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Quick Start for Adding a USB drive

Many useful OpenWrt utilities and packages rely on external storage to hold data files. This guide describes how to add a single USB stick or drive to your OpenWrt device.

Note: If you have a memory limited router (say with 4MBytes Flash internal storage), and want to be able to install more packages, you should instead read the Extroot Configuration page.

Note: For NTFS disks, refer to Writable NTFS


  • Your device/router itself must have at least 8 MB Flash. Lower capacity devices will not be able to hold the required packages.
  • The USB drive you're adding can be of any capacity.
  • This procedure WILL ERASE THE USB DRIVE. Copy any data you care about to another destination.
  • This quickstart requires you to ssh into the router.


1. Use your laptop/desktop computer to format your USB device. Use the default name and format options. This prepares the USB drive for the process below, which will erase those settings (again). Warning: This initial formatting will erase the entire USB drive.

2. SSH into the router and enter the following commands into the SSH window.

3. Update and download required packages: More...

opkg update && opkg install block-mount e2fsprogs kmod-fs-ext4 kmod-usb-storage kmod-usb2 kmod-usb3

4. Enter ls -al /dev/sd* to show the name of all attached USB devices. The list may be empty if there are no USB devices. More...

5. Insert the USB drive into your router. Enter ls -al /dev/sd* again, and this time you should see a new /dev/sdXX device. This is the name of your new USB device.

  root@OpenWrt:~# ls -al /dev/sd*
  brw-------    1 root     root        8,   0 Feb  4 15:13 /dev/sda
  brw-------    1 root     root        8,   1 Feb  4 14:06 /dev/sda1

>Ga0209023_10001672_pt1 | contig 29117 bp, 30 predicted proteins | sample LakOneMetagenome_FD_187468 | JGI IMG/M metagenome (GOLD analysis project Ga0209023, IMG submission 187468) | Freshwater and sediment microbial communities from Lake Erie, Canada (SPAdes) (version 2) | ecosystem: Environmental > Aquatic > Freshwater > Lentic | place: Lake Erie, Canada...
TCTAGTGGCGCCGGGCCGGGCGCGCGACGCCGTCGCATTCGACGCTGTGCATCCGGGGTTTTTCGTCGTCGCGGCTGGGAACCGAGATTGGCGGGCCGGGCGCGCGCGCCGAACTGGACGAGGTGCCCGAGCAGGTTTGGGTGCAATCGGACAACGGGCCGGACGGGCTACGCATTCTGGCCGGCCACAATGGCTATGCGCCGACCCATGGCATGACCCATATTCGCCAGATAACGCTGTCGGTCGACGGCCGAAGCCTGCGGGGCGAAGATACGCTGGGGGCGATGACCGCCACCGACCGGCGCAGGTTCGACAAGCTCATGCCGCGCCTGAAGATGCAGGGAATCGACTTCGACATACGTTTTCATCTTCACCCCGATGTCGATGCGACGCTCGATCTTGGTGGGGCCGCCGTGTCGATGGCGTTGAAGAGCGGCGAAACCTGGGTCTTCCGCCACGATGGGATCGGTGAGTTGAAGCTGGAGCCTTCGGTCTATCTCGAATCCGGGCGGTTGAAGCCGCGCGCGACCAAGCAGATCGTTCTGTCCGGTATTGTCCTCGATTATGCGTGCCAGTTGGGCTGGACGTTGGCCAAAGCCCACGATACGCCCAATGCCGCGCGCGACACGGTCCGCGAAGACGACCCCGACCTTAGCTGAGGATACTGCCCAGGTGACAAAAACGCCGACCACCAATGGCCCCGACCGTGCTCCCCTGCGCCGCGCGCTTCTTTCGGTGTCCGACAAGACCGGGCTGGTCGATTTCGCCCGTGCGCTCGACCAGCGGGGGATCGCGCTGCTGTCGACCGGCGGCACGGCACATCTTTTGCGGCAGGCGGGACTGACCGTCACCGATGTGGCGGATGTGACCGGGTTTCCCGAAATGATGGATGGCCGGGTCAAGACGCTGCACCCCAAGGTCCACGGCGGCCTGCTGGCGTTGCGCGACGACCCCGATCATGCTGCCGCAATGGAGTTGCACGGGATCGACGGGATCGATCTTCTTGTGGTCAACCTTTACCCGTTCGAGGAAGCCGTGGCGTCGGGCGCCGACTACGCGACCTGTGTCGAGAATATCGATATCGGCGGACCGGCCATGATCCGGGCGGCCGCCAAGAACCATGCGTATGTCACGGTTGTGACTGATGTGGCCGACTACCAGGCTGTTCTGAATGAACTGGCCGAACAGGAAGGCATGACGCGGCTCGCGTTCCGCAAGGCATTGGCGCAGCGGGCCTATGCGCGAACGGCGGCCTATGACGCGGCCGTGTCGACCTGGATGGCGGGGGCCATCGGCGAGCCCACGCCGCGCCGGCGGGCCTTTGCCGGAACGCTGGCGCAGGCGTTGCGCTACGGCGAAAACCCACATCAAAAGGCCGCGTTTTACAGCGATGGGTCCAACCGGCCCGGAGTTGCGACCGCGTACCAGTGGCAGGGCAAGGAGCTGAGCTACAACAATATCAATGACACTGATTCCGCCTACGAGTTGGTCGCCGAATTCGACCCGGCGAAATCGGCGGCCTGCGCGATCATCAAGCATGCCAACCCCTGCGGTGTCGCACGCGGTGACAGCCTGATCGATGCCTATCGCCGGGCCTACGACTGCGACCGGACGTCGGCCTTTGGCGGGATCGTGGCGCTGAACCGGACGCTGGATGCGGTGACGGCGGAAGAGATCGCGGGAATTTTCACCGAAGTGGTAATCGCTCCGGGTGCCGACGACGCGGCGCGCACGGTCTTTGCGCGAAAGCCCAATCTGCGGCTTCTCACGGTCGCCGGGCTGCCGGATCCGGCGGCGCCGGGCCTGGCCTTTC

6. Make an ext4 filesystem on the USB device using the name of the new USB device. Note: Be certain you enter the proper device name - this step will completely erase the device. More...

mkfs.ext4 /dev/sda1

7. Update the fstab config file based on all the block devices found. More...

block detect | uci import fstab

8. Ensure the new drive will be mounted at startup. More...

uci set fstab.@mount[0].enabled='1' && uci set fstab.@global[0].check_fs='1' && uci commit

9. Mount the device and enable the fstab service so the new configuration will be applied after a reboot.

/sbin/block mount && service fstab enable

10. You're done! By default, this procedure mounts the drive at /mnt/sdxx (whatever the device name was.) The drive is ready to save data at that part of the filesystem. You can change the mount point in the web interface, in SystemMount Points menu, or look fstab for configuring from the command line.

More Details

If you want more information about this procedure, see the full USB Drive tutorial. Or check the forum article that contains background information for this note at:

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docs/guide-user/storage/usb-drives-quickstart.txt · Last modified: 2019/09/08 09:00 by tmomas